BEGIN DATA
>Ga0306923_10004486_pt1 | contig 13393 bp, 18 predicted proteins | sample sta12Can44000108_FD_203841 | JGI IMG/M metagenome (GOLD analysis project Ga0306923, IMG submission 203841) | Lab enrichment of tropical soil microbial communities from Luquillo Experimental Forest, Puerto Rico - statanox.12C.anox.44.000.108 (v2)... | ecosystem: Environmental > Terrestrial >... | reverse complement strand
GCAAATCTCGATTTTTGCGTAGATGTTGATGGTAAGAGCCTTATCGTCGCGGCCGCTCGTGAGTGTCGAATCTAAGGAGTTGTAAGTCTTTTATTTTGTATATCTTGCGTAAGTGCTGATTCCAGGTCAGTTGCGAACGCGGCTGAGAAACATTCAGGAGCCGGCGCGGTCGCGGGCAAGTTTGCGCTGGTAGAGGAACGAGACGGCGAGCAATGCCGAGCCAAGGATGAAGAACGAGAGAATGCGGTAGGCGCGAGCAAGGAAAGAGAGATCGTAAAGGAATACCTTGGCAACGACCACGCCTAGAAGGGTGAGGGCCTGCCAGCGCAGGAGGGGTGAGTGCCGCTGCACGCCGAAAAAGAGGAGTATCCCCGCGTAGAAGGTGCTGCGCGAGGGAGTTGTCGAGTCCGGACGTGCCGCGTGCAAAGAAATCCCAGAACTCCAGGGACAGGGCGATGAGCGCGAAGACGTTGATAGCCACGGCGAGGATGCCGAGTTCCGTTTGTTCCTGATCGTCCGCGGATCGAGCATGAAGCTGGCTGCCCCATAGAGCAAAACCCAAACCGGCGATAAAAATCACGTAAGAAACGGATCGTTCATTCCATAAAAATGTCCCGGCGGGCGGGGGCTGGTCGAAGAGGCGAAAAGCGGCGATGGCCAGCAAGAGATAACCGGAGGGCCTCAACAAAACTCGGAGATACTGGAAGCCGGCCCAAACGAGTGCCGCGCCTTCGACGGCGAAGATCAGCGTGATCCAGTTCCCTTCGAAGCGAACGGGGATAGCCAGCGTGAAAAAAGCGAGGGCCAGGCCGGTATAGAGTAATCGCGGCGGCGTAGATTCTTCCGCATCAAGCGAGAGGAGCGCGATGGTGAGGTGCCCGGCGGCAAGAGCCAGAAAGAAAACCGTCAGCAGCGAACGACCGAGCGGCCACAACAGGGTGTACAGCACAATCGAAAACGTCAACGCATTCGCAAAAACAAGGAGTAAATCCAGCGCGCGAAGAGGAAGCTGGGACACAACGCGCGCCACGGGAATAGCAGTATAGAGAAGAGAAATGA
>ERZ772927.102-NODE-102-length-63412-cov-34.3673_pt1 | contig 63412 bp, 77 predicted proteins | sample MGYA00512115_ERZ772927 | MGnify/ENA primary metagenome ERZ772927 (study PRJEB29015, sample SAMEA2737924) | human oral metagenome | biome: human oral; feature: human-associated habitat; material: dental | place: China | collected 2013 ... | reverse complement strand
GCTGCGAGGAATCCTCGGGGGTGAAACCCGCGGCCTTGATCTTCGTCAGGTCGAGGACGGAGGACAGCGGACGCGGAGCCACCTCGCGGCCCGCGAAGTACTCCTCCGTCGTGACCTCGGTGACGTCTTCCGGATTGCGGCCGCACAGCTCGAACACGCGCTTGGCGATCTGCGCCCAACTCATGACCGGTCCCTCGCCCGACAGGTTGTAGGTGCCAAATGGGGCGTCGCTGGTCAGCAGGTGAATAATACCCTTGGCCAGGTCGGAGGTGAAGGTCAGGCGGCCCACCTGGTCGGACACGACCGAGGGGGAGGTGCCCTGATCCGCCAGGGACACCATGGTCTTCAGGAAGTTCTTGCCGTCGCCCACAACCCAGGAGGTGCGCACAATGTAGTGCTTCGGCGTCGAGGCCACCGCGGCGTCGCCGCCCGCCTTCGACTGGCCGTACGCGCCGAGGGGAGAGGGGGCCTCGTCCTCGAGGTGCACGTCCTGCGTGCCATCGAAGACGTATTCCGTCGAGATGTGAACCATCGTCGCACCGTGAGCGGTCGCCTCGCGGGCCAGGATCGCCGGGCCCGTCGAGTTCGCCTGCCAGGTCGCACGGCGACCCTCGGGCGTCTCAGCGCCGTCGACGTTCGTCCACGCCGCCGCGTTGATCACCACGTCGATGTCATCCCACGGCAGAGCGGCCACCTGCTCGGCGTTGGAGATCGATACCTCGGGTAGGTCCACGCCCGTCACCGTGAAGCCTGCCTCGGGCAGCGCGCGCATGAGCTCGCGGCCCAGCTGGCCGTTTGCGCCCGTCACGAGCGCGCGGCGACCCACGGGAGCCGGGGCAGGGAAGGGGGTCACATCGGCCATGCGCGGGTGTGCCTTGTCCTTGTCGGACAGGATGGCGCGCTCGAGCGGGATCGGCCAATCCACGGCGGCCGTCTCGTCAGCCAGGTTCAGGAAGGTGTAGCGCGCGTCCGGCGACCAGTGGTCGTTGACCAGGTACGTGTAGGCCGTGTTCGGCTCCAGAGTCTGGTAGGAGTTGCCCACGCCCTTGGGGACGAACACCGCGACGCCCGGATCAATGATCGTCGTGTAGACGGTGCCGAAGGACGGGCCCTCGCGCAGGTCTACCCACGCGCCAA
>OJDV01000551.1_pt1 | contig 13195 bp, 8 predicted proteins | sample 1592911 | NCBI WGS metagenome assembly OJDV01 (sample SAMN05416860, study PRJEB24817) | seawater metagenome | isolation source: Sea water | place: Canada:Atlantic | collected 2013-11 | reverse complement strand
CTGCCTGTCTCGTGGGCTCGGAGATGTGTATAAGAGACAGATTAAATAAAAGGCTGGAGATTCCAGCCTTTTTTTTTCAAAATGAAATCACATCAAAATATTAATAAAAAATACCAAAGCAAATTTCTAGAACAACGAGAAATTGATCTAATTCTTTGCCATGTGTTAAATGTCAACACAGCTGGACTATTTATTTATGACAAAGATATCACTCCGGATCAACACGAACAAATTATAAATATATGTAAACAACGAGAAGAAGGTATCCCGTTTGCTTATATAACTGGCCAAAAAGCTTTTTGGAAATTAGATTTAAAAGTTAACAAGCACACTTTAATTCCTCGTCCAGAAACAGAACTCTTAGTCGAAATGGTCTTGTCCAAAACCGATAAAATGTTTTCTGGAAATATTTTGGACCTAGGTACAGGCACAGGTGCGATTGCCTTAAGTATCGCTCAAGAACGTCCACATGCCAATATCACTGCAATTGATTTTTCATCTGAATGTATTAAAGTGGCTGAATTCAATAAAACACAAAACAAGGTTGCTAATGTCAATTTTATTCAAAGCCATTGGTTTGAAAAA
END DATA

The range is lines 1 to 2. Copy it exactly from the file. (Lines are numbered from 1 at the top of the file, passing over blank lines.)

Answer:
>Ga0306923_10004486_pt1 | contig 13393 bp, 18 predicted proteins | sample sta12Can44000108_FD_203841 | JGI IMG/M metagenome (GOLD analysis project Ga0306923, IMG submission 203841) | Lab enrichment of tropical soil microbial communities from Luquillo Experimental Forest, Puerto Rico - statanox.12C.anox.44.000.108 (v2)... | ecosystem: Environmental > Terrestrial >... | reverse complement strand
GCAAATCTCGATTTTTGCGTAGATGTTGATGGTAAGAGCCTTATCGTCGCGGCCGCTCGTGAGTGTCGAATCTAAGGAGTTGTAAGTCTTTTATTTTGTATATCTTGCGTAAGTGCTGATTCCAGGTCAGTTGCGAACGCGGCTGAGAAACATTCAGGAGCCGGCGCGGTCGCGGGCAAGTTTGCGCTGGTAGAGGAACGAGACGGCGAGCAATGCCGAGCCAAGGATGAAGAACGAGAGAATGCGGTAGGCGCGAGCAAGGAAAGAGAGATCGTAAAGGAATACCTTGGCAACGACCACGCCTAGAAGGGTGAGGGCCTGCCAGCGCAGGAGGGGTGAGTGCCGCTGCACGCCGAAAAAGAGGAGTATCCCCGCGTAGAAGGTGCTGCGCGAGGGAGTTGTCGAGTCCGGACGTGCCGCGTGCAAAGAAATCCCAGAACTCCAGGGACAGGGCGATGAGCGCGAAGACGTTGATAGCCACGGCGAGGATGCCGAGTTCCGTTTGTTCCTGATCGTCCGCGGATCGAGCATGAAGCTGGCTGCCCCATAGAGCAAAACCCAAACCGGCGATAAAAATCACGTAAGAAACGGATCGTTCATTCCATAAAAATGTCCCGGCGGGCGGGGGCTGGTCGAAGAGGCGAAAAGCGGCGATGGCCAGCAAGAGATAACCGGAGGGCCTCAACAAAACTCGGAGATACTGGAAGCCGGCCCAAACGAGTGCCGCGCCTTCGACGGCGAAGATCAGCGTGATCCAGTTCCCTTCGAAGCGAACGGGGATAGCCAGCGTGAAAAAAGCGAGGGCCAGGCCGGTATAGAGTAATCGCGGCGGCGTAGATTCTTCCGCATCAAGCGAGAGGAGCGCGATGGTGAGGTGCCCGGCGGCAAGAGCCAGAAAGAAAACCGTCAGCAGCGAACGACCGAGCGGCCACAACAGGGTGTACAGCACAATCGAAAACGTCAACGCATTCGCAAAAACAAGGAGTAAATCCAGCGCGCGAAGAGGAAGCTGGGACACAACGCGCGCCACGGGAATAGCAGTATAGAGAAGAGAAATGA